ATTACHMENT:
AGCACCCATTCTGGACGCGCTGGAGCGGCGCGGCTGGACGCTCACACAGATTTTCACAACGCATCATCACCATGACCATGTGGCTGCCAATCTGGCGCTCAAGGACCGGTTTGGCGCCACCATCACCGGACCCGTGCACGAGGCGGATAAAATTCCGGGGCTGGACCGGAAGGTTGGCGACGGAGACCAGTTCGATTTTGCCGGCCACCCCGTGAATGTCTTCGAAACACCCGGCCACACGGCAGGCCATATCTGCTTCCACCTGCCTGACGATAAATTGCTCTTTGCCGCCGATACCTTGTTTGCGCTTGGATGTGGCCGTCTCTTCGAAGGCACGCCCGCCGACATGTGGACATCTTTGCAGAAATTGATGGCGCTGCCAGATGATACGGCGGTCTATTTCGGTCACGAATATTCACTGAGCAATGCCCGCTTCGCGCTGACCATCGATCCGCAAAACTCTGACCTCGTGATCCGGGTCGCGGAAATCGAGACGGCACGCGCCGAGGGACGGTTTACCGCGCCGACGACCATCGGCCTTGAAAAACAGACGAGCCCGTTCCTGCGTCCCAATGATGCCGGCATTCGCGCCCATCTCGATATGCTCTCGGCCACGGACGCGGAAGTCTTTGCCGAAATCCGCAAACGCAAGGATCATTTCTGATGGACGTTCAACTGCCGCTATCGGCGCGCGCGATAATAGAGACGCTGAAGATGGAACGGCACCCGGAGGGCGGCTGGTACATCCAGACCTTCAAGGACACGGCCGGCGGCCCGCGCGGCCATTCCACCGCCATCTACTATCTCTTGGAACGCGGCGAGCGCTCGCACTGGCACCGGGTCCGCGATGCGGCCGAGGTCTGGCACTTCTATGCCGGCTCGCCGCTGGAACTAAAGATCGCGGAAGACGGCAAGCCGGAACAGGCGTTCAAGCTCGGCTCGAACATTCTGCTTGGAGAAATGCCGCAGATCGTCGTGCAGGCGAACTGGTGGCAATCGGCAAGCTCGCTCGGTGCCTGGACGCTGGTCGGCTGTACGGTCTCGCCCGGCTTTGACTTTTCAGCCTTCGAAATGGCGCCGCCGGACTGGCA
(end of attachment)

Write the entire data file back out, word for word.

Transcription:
AGCACCCATTCTGGACGCGCTGGAGCGGCGCGGCTGGACGCTCACACAGATTTTCACAACGCATCATCACCATGACCATGTGGCTGCCAATCTGGCGCTCAAGGACCGGTTTGGCGCCACCATCACCGGACCCGTGCACGAGGCGGATAAAATTCCGGGGCTGGACCGGAAGGTTGGCGACGGAGACCAGTTCGATTTTGCCGGCCACCCCGTGAATGTCTTCGAAACACCCGGCCACACGGCAGGCCATATCTGCTTCCACCTGCCTGACGATAAATTGCTCTTTGCCGCCGATACCTTGTTTGCGCTTGGATGTGGCCGTCTCTTCGAAGGCACGCCCGCCGACATGTGGACATCTTTGCAGAAATTGATGGCGCTGCCAGATGATACGGCGGTCTATTTCGGTCACGAATATTCACTGAGCAATGCCCGCTTCGCGCTGACCATCGATCCGCAAAACTCTGACCTCGTGATCCGGGTCGCGGAAATCGAGACGGCACGCGCCGAGGGACGGTTTACCGCGCCGACGACCATCGGCCTTGAAAAACAGACGAGCCCGTTCCTGCGTCCCAATGATGCCGGCATTCGCGCCCATCTCGATATGCTCTCGGCCACGGACGCGGAAGTCTTTGCCGAAATCCGCAAACGCAAGGATCATTTCTGATGGACGTTCAACTGCCGCTATCGGCGCGCGCGATAATAGAGACGCTGAAGATGGAACGGCACCCGGAGGGCGGCTGGTACATCCAGACCTTCAAGGACACGGCCGGCGGCCCGCGCGGCCATTCCACCGCCATCTACTATCTCTTGGAACGCGGCGAGCGCTCGCACTGGCACCGGGTCCGCGATGCGGCCGAGGTCTGGCACTTCTATGCCGGCTCGCCGCTGGAACTAAAGATCGCGGAAGACGGCAAGCCGGAACAGGCGTTCAAGCTCGGCTCGAACATTCTGCTTGGAGAAATGCCGCAGATCGTCGTGCAGGCGAACTGGTGGCAATCGGCAAGCTCGCTCGGTGCCTGGACGCTGGTCGGCTGTACGGTCTCGCCCGGCTTTGACTTTTCAGCCTTCGAAATGGCGCCGCCGGACTGGCA